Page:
Max has encourage me to start this blog to share my recipes, he’s given me advice and shared his opinion on many topics, so I found it fitting that the first “Recipes with Friends” includes something about him. Max and I share a fondness of nice shoes. I don’t have many opportunities to wear them these days, but Max likes to tease me and send me pictures of all the beautiful shoes he would buy for me if I lived in Italy. I must say, he has exquisite taste in shoes and is very fashionable.

We’ve talked about recipes and different food stuffs over the years. I’ve shared recipes and pictures of my creations with him. He has even shared some with me. This recipe is not one of them, however. When chatting of Easter plans he told me of this Easter cake he bought to take to his mother for the holiday. I’d never heard of it, so naturally, I looked it up. This was mere hours ago and I was quite intrigued. Usually when I want to experiment with a new recipe, I scour through the many recipes I have saved, look online and through my favorite cookbooks. I look for something that stands out as different then compile a list of ingredients. Next, I decide how large of a recipe I want to make and figure out how much of everything I will need. I try the recipe and make adjustments that suit my tastes. Sometimes it’s a hit. Other times I need to start over and create something from scratch. I looked at a few recipes for this cake, but chose to try the first one I came across that had an English translation (www.academiabarilla.com). It was nice to have the translation, but the measurements were still in weight, so I hope my conversions are right or, at least, close. This is one of those times I wish I had a scale. Anyway, it’s baking in the oven as I write this and it smells heavenly.

While the bread is baking, I’m reading some articles about the Colomba, which is the counterpart to the Christmas Panettone and Pandoro. Colomba is Italian for Dove by the way. Colomba di Pasqua translates to Easter Dove. This bread is supposed to be formed into a dove-shaped mold, unfortunately, I do not have one of those either, so I shaped it by hand. We’ll see what it looks like when it’s done baking.

Colomba baked
Colomba after baking

That doesn’t look anything like a dove. Well, maybe if you squint and tilt your head. Well, maybe not. But, it’s not bad for a spur of the moment, first attempt challenge. I just sampled a piece and it’s really very good. In the short amount of time that I’ve had to research this recipe, I have found that a traditional Colomba di Pasqua uses natural yeast and has an average rising time of 30 hours. Wow! 30 hours. I didn’t start this recipe early enough for that. I used a rapid rising instant yeast and the standard rising time of allowing for the dough to double in size before the next step. Maybe I’ll plan ahead next time and try the natural yeast instead.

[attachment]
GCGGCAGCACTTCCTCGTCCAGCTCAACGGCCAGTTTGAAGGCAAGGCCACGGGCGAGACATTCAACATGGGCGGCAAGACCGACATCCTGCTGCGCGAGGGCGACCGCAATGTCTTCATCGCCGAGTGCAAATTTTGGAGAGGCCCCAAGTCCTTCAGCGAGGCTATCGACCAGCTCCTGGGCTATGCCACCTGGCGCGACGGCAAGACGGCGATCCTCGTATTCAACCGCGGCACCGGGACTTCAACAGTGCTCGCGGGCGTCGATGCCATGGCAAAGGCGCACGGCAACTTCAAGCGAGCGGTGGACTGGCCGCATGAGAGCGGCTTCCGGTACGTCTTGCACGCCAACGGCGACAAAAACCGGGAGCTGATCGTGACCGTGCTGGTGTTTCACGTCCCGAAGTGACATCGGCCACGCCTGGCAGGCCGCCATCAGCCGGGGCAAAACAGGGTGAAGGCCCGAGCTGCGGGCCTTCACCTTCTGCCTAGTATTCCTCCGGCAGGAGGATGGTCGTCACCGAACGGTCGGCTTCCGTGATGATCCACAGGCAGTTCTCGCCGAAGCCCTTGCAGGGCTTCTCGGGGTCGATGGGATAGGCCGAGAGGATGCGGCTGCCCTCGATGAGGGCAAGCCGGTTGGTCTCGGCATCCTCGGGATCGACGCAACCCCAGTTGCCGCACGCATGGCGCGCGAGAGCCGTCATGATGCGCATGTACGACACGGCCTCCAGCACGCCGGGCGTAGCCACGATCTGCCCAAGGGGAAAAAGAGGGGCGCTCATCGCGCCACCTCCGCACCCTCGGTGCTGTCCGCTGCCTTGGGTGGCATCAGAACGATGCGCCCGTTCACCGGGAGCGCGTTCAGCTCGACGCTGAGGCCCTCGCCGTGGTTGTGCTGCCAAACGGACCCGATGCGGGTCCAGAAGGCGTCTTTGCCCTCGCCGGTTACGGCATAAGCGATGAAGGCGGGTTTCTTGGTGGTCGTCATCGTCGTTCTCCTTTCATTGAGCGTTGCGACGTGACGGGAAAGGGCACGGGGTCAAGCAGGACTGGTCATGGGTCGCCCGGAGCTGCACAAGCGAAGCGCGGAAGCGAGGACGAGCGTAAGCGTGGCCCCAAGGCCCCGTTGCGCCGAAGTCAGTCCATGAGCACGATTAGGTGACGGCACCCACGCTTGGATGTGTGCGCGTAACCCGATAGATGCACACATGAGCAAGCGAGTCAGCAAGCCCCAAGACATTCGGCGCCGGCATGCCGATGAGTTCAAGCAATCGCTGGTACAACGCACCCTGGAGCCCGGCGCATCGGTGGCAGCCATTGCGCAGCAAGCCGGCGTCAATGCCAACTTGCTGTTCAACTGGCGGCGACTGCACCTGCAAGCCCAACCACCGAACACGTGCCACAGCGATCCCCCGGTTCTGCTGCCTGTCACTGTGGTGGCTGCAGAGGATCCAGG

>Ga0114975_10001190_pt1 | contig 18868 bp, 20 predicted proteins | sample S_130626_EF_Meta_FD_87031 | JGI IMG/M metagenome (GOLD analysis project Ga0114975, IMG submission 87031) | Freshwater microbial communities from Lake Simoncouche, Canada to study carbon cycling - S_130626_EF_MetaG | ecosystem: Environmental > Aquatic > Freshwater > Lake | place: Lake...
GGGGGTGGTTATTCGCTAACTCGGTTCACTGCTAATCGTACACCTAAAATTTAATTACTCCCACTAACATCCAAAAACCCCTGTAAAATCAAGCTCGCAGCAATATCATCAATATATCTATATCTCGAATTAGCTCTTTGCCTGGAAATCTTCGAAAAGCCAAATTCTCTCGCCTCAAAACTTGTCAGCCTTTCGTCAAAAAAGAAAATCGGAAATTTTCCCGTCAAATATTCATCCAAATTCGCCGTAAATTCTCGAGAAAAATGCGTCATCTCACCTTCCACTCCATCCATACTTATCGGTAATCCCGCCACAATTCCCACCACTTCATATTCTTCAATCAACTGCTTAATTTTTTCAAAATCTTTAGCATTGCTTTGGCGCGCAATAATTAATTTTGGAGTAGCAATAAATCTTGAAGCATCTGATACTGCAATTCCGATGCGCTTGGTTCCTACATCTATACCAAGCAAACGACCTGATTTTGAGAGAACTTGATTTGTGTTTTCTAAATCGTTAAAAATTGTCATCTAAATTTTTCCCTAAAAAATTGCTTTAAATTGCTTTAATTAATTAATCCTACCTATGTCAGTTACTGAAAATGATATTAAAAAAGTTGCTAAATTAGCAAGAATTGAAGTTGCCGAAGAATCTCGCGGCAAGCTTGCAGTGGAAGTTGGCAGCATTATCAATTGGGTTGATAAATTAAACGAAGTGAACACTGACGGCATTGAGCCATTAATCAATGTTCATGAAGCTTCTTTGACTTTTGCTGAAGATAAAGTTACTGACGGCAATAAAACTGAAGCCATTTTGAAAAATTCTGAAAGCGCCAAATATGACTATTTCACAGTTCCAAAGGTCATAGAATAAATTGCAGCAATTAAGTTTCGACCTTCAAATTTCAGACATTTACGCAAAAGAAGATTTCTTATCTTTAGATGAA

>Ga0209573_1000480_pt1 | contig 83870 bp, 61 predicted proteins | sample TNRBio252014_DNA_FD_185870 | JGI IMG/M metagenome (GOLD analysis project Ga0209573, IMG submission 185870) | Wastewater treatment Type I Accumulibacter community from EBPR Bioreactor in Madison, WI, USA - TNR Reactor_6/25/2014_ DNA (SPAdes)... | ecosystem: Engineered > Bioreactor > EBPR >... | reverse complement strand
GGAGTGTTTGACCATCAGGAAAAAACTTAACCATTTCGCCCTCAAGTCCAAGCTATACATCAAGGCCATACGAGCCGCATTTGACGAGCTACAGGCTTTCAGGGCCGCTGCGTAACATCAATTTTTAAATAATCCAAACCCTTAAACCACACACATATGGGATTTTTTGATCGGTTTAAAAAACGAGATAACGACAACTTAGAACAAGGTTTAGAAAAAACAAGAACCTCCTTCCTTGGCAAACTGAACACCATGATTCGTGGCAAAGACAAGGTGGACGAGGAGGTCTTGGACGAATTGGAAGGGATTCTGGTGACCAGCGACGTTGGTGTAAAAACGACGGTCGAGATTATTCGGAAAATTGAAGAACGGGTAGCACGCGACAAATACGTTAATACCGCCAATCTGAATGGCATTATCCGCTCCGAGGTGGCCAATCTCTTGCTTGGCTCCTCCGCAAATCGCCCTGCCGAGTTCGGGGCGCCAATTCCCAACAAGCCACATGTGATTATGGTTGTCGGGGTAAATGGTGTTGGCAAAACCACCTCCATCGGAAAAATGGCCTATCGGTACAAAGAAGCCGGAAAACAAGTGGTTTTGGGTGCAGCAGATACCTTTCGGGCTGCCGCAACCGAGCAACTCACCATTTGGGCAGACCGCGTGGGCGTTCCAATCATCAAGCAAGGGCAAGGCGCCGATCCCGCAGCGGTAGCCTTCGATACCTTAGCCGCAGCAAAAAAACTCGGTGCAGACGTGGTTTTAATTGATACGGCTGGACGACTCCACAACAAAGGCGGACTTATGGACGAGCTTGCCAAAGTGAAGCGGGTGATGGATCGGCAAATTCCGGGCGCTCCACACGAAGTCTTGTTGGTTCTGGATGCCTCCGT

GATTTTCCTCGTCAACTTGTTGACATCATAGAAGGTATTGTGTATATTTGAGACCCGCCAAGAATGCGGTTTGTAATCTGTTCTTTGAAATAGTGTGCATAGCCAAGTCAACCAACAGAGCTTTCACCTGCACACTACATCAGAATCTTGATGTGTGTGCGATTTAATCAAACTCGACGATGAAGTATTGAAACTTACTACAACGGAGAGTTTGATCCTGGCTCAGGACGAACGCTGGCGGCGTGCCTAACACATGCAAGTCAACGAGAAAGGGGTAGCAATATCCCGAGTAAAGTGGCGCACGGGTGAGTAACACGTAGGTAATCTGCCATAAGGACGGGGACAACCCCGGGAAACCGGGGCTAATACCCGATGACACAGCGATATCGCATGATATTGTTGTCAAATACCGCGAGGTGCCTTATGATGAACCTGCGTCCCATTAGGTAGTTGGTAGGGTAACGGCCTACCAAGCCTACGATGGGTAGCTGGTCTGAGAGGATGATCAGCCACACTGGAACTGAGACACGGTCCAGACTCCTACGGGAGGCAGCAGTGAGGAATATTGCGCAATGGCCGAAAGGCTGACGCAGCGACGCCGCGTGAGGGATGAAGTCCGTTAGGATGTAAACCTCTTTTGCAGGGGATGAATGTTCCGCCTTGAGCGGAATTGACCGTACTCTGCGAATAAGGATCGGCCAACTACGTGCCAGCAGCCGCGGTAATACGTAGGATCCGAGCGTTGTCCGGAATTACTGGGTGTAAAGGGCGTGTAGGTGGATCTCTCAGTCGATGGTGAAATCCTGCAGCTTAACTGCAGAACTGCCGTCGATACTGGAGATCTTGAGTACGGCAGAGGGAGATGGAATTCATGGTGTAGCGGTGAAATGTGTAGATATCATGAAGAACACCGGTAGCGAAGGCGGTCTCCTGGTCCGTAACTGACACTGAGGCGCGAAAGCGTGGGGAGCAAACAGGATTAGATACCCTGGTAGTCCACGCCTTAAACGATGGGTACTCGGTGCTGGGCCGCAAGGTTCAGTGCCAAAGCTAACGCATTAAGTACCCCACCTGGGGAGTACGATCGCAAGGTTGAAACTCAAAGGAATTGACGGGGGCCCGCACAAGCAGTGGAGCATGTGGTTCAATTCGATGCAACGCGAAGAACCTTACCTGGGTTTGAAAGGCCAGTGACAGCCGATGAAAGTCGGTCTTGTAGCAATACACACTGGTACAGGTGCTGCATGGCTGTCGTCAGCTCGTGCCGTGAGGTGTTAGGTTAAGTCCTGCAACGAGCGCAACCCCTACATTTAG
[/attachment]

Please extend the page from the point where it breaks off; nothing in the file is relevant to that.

Colomba di Pasqua

A quicker version of the traditional Italian Easter cake.

Course Bread
Prep Time 20 minutes
Cook Time 30 minutes
Inactive time 2 hours
Total Time 50 minutes
Servings 1 loaf
Author Lisa

Ingredients

  • 3 1/3 cups flour
  • 9 tbsp butter
  • 1/2 cup + 2 tsp sugar
  • 2 packets rapid rise instant yeast
  • 1/2 cup + 1 tbsp warm water
  • 5 oz mixed candied fruit (I used raisins and candied pineapple)
  • almonds and pearl sugar for sprinkling on top
  • 1 pinch salt

Instructions

  1. Dissolve the yeast in a 1/2 cup warm water and gradually add 1 1/2 cups of flour. Set aside in a warm place and allow to rise to double the size (approximately one hour). This is the starter dough.

    Colomba ingredients
  2. In a separate bowl add the remaining flour, 3 well beaten eggs, sugar, salt and melted butter. Add this mixture to the starter dough and knead until incorporated. Set aside in warm place, cover with a towel, and allow dough to rise until it doubles in size again (approximately one hour).
    Colomba dough
  3. Preheat oven to 350 degrees.

  4. Sprinkle flour over the raisins and candied pineapple and shake off the flour. This removes the stickiness from the fruit and will make it easier to fold into your dough.

  5. Beat the remaining egg with 1 tbsp of water to coat the top of the dough.

  6. When the dough has doubled in size, fold in the fruit. Be careful not to over knead the dough. Using a dove-shaped bread mold, shape the dough (or make a rough shape by hand if you don't have a mold) and place on a baking sheet lined with parchment paper. Using a pastry brush, coat the top and sides of the loaf. Sprinkle the almonds and pearl sugar on top of the loaf.

  7. Bake the loaf for approximately 30 minutes.

  8. When the loaf is done baking, allow to cool to room temperature before enjoying.

    Colomba baked

Have you ever had Colomba di Pasqua before? Have you tried this recipe? Please comment below and let me know how this compares. Look for updates in the future as I’ll be experimenting with this recipe again.